COMPARATIVE STUDY
JOURNAL ARTICLE

Eccentric training improves tendon biomechanical properties: a rat model

Jean-François Kaux, Pierre Drion, Vincent Libertiaux, Alain Colige, Audrey Hoffmann, Betty Nusgens, Benoît Besançon, Bénédicte Forthomme, Caroline Le Goff, Rachel Franzen, Jean-Olivier Defraigne, Serge Cescotto, Markus Rickert, Jean-Michel Crielaard, Jean-Louis Croisier
Journal of Orthopaedic Research: Official Publication of the Orthopaedic Research Society 2013, 31 (1): 119-24
22847600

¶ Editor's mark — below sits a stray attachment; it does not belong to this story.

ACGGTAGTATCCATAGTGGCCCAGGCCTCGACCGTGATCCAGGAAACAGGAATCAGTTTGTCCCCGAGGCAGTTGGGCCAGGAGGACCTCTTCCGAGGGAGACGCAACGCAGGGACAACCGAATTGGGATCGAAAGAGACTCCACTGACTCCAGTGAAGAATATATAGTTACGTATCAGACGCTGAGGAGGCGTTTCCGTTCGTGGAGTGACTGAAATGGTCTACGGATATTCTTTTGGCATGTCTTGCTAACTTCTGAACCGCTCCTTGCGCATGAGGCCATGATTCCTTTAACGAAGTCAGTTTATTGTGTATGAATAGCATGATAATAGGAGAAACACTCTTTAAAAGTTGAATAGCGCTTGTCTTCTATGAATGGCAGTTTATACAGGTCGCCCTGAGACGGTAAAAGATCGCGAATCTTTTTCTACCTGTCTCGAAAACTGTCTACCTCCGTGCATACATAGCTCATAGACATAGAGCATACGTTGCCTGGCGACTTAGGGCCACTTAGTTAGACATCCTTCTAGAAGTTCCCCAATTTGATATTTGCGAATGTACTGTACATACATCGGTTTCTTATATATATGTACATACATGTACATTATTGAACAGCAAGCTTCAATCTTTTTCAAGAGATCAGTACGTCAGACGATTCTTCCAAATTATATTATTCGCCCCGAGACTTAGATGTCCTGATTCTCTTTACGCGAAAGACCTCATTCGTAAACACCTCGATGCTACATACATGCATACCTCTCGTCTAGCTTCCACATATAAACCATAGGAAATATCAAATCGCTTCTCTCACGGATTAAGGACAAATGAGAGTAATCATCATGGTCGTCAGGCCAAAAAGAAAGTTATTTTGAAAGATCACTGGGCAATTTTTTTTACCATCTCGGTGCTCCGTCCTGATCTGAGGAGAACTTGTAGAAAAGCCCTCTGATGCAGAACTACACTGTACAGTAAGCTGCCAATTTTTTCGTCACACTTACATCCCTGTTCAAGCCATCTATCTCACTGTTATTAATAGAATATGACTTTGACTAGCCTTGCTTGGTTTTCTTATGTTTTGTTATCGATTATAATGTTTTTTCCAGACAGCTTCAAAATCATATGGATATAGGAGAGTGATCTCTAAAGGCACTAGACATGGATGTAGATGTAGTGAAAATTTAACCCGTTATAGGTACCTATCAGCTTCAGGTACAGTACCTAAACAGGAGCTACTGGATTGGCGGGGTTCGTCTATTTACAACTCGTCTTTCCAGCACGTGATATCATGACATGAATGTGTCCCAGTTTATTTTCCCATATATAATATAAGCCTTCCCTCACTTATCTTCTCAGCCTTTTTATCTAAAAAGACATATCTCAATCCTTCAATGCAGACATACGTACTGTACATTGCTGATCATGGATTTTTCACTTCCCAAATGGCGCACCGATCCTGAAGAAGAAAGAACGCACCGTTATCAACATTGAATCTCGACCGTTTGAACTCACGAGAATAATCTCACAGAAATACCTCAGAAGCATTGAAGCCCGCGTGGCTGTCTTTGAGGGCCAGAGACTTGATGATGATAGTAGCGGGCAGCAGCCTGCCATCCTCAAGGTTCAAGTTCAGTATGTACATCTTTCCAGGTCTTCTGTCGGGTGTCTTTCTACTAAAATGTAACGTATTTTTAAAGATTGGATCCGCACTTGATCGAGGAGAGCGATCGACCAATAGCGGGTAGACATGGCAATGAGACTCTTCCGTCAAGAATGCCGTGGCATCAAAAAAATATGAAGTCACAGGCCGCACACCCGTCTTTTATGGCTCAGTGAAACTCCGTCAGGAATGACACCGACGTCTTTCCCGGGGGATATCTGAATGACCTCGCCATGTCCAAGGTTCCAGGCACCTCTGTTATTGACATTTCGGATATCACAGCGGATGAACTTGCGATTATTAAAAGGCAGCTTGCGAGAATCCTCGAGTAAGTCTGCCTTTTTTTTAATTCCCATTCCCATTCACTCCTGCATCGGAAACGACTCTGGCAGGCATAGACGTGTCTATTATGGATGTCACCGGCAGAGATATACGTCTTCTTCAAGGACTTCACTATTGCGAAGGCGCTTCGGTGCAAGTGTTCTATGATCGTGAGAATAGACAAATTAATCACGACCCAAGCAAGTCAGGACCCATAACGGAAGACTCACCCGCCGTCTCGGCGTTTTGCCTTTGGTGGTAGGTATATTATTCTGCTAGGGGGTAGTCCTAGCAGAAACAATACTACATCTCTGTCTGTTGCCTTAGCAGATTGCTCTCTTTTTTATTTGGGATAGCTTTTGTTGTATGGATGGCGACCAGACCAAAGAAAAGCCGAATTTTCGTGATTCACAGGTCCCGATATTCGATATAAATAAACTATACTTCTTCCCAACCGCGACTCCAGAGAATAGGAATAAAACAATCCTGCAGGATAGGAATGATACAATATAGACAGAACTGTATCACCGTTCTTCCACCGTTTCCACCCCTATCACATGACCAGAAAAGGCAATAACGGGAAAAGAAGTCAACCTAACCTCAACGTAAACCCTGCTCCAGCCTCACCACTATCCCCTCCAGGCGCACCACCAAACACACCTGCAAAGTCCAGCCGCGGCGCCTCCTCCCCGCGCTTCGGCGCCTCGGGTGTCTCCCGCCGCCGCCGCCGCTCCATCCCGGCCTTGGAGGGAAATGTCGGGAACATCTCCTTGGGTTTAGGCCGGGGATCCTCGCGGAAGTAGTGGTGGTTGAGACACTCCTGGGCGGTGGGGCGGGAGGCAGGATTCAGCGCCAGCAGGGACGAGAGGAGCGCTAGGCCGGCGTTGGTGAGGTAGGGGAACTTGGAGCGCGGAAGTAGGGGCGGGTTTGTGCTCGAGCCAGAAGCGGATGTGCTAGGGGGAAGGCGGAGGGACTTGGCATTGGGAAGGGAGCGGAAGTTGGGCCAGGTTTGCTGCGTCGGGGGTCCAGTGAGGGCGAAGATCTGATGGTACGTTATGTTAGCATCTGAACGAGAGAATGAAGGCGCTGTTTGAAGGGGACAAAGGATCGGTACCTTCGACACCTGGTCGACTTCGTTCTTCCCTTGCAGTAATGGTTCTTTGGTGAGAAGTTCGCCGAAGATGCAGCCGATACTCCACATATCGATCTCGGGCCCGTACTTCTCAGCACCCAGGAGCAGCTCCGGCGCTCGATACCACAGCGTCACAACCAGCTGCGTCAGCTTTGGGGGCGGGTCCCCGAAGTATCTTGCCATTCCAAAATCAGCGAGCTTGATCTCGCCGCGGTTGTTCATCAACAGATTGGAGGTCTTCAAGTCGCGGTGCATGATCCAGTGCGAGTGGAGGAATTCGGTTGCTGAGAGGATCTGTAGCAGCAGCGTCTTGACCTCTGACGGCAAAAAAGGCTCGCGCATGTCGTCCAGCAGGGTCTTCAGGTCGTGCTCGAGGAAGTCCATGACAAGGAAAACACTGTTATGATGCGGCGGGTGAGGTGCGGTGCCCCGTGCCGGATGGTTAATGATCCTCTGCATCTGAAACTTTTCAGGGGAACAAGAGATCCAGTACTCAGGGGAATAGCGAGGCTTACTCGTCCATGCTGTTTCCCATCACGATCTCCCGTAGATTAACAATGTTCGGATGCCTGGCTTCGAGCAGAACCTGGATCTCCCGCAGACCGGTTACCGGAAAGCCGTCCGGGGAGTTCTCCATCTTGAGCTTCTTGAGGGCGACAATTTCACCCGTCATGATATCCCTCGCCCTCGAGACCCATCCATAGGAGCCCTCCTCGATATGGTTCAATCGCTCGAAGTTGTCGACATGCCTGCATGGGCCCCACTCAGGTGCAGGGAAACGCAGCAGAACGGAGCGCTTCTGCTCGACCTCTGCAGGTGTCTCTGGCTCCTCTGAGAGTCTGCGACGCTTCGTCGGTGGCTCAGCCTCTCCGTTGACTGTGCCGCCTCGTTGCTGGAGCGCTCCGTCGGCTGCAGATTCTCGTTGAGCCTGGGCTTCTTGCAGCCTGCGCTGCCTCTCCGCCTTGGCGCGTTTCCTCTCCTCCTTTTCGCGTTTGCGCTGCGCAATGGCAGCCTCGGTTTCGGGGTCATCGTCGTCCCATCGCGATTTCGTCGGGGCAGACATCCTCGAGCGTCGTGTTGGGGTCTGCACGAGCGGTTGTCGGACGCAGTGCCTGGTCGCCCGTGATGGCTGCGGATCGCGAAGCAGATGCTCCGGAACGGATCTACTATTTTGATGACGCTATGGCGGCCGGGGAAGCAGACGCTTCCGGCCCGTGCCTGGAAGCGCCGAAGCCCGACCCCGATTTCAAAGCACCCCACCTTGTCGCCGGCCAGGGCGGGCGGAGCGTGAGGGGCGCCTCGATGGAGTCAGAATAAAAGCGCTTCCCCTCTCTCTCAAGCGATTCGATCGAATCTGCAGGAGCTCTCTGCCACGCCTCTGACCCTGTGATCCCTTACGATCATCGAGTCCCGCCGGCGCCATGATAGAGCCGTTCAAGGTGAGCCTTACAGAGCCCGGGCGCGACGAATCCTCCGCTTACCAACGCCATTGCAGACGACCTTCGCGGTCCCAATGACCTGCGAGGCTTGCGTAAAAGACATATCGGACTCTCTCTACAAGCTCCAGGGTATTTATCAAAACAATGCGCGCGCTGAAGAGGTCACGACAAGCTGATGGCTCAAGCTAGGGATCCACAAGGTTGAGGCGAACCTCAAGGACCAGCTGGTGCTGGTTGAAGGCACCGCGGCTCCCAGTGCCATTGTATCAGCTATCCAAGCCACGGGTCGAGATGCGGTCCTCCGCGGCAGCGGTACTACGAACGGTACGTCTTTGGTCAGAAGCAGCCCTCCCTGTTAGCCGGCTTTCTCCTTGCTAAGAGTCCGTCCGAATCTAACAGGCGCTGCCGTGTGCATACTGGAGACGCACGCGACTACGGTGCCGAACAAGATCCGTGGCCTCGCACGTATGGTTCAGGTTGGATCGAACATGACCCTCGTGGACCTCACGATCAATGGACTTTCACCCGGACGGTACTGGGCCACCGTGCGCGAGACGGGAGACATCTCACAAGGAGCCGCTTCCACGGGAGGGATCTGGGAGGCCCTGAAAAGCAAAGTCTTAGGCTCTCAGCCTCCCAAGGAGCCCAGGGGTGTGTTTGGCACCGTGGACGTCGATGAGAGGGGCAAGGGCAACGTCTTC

The treatment of choice for tendinopathies is eccentric reeducation. Although the clinical results appear favorable, the biomechanical changes to the tissue are not yet clear. Even if the mechanotransduction theory is commonly accepted, the physiology of tendons is not clearly understood. We aimed to better define the biomechanical and histological changes that affect healthy tendon after eccentric and concentric training. This study compared the effects of two methods of training (eccentric [E] training and concentric [C] training) with untrained (U) rats. The animals were trained over a period of 5 weeks. The tricipital, patellar, and Achilles tendons were removed, measured and a tensile test until failure was performed. A histological analysis (hematoxylin and eosin and Masson's trichrome stains) was also realized. There was a significant increase in the rupture force of the patellar and tricipital tendons between the U and E groups. The tricipital tendons in the control group presented a significantly smaller cross-sectional area than the E- and C-trained groups, but none was constated between E and C groups. No significant difference was observed for the mechanical stress between the three groups for all three tendons. Histological studies demonstrated the development of a greater number of blood vessels and a larger quantity of collagen in the E group. The mechanical properties of tendons in rats improve after specific training, especially following eccentric training. Our results partly explained how mechanical loading, especially in eccentric mode, could improve the healing of tendon.

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